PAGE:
Trading in Asia has been paralysed by India’s limitations on rice exports as buyers look for substitute supply in countries like Vietnam, Thailand, and Myanmar where sellers are delaying deals due to rising prices, according to industry officials.
India, the largest exporter of the crop in the world, tried to increase supplies and stabilise prices on Thursday after sowing was hampered by below-average monsoon rainfall by banning shipments of broken rice and imposing a 20% levy on various other types.
The export of rice is the latest in a long list of goods that have been restricted this year as governments battled to boost supplies and combat inflation amid trade disruptions brought on by the conflict in Ukraine.Since India’s announcement, rice prices in Asia have increased by 5%, and this week they are predicted to increase even more, deterring both buyers and sellers.
“Rice trade in Asia is nonexistent. According to Himanshu Agarwal, executive director at Satyam Balajee, India’s largest rice exporter, traders don’t want to make decisions hastily.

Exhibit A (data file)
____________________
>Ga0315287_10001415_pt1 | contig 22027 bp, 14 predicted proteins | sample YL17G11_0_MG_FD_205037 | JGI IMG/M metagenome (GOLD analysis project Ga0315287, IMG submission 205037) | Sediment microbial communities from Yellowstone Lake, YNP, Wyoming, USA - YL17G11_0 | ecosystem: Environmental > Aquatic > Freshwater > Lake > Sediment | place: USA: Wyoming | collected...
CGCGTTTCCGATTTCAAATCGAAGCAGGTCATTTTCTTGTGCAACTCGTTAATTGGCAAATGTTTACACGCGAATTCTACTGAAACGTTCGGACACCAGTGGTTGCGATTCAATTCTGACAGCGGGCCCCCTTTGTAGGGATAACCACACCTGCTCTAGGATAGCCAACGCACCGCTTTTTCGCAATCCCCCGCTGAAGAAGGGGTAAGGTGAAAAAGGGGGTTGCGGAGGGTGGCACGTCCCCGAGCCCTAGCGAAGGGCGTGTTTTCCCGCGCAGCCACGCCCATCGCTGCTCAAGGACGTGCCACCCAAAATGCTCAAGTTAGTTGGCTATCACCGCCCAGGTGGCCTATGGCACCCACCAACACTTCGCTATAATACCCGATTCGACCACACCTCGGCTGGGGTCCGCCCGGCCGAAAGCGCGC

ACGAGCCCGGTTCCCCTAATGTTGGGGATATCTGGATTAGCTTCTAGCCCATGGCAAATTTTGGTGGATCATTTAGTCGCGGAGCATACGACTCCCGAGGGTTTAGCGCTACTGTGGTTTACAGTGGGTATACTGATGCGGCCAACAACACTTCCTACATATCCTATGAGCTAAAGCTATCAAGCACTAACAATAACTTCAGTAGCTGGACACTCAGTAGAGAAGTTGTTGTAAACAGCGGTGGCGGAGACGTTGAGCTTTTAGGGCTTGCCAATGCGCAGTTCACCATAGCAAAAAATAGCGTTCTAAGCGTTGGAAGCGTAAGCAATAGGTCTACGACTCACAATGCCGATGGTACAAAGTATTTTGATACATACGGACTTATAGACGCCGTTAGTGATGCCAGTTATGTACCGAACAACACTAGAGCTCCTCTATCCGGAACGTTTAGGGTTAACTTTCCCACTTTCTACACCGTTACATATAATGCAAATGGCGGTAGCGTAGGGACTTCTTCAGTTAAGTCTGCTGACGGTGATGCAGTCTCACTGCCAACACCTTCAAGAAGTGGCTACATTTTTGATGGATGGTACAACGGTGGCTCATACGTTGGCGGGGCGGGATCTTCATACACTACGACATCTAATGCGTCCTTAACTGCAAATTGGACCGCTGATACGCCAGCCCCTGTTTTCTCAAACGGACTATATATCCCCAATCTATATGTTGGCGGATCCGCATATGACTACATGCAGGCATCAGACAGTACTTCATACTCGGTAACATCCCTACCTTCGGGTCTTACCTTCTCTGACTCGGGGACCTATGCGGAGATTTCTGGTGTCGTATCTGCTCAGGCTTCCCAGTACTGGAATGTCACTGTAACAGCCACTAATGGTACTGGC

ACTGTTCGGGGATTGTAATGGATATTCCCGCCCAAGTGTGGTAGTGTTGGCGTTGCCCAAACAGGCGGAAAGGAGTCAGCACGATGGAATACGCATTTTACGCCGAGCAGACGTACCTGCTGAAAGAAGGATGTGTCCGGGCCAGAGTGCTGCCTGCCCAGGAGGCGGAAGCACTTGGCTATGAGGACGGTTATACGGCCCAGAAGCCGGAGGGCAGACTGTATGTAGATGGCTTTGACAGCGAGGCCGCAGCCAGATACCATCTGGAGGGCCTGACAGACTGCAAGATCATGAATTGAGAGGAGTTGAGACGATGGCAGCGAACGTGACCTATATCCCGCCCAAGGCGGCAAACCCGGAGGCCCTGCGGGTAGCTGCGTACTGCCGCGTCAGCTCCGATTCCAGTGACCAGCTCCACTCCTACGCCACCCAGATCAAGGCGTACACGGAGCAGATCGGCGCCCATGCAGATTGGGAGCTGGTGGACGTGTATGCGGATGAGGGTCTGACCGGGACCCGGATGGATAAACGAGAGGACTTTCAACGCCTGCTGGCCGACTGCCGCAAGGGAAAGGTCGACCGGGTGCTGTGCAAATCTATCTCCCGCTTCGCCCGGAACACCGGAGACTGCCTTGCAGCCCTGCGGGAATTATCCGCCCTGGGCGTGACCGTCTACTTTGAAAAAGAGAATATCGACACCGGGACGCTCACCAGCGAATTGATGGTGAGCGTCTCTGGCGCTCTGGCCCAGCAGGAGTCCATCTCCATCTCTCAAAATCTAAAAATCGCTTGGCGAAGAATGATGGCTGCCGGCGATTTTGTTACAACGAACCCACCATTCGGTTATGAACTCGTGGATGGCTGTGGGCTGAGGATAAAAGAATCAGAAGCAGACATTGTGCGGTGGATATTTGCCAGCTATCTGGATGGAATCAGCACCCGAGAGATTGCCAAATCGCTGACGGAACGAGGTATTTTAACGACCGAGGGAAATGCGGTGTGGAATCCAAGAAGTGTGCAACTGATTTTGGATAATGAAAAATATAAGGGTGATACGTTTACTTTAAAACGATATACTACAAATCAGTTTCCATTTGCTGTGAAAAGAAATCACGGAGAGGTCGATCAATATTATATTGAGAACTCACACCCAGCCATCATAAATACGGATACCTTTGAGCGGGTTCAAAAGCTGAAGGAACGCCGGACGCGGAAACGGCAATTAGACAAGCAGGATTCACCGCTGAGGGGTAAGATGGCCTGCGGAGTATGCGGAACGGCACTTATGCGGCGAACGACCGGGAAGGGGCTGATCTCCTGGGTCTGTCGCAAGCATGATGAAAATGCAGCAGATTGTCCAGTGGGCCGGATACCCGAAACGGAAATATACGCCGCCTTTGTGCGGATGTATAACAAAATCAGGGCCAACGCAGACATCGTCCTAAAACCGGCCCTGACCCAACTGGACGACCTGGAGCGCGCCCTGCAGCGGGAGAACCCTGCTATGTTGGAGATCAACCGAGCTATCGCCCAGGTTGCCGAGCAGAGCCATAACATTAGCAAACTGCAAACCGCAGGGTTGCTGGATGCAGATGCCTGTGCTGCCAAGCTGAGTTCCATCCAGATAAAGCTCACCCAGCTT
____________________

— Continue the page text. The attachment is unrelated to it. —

“India accounts for more than 40pc of worldwide shipments. Therefore, no one can predict how much prices would increase in the next months.
halting of loading
Due to purchasers’ refusal to pay the new 20 percent export charge levied by the government in addition to the agreed-upon contract price, rice loading at Indian ports has ceased, trapping roughly one million tonnes of grain there.
According to Nitin Gupta, vice president for Olam India’s rice division, shippers are now organising pending contracts even though some buyers are willing to pay more for new contracts.
Buyers are attempting to get supply from rival Thailand, Vietnam, and Myanmar, who have hiked the price of 5 percent broken white rice by about $20 per tonne over the previous four days, traders claimed, while Indian exporters stopped signing new contracts.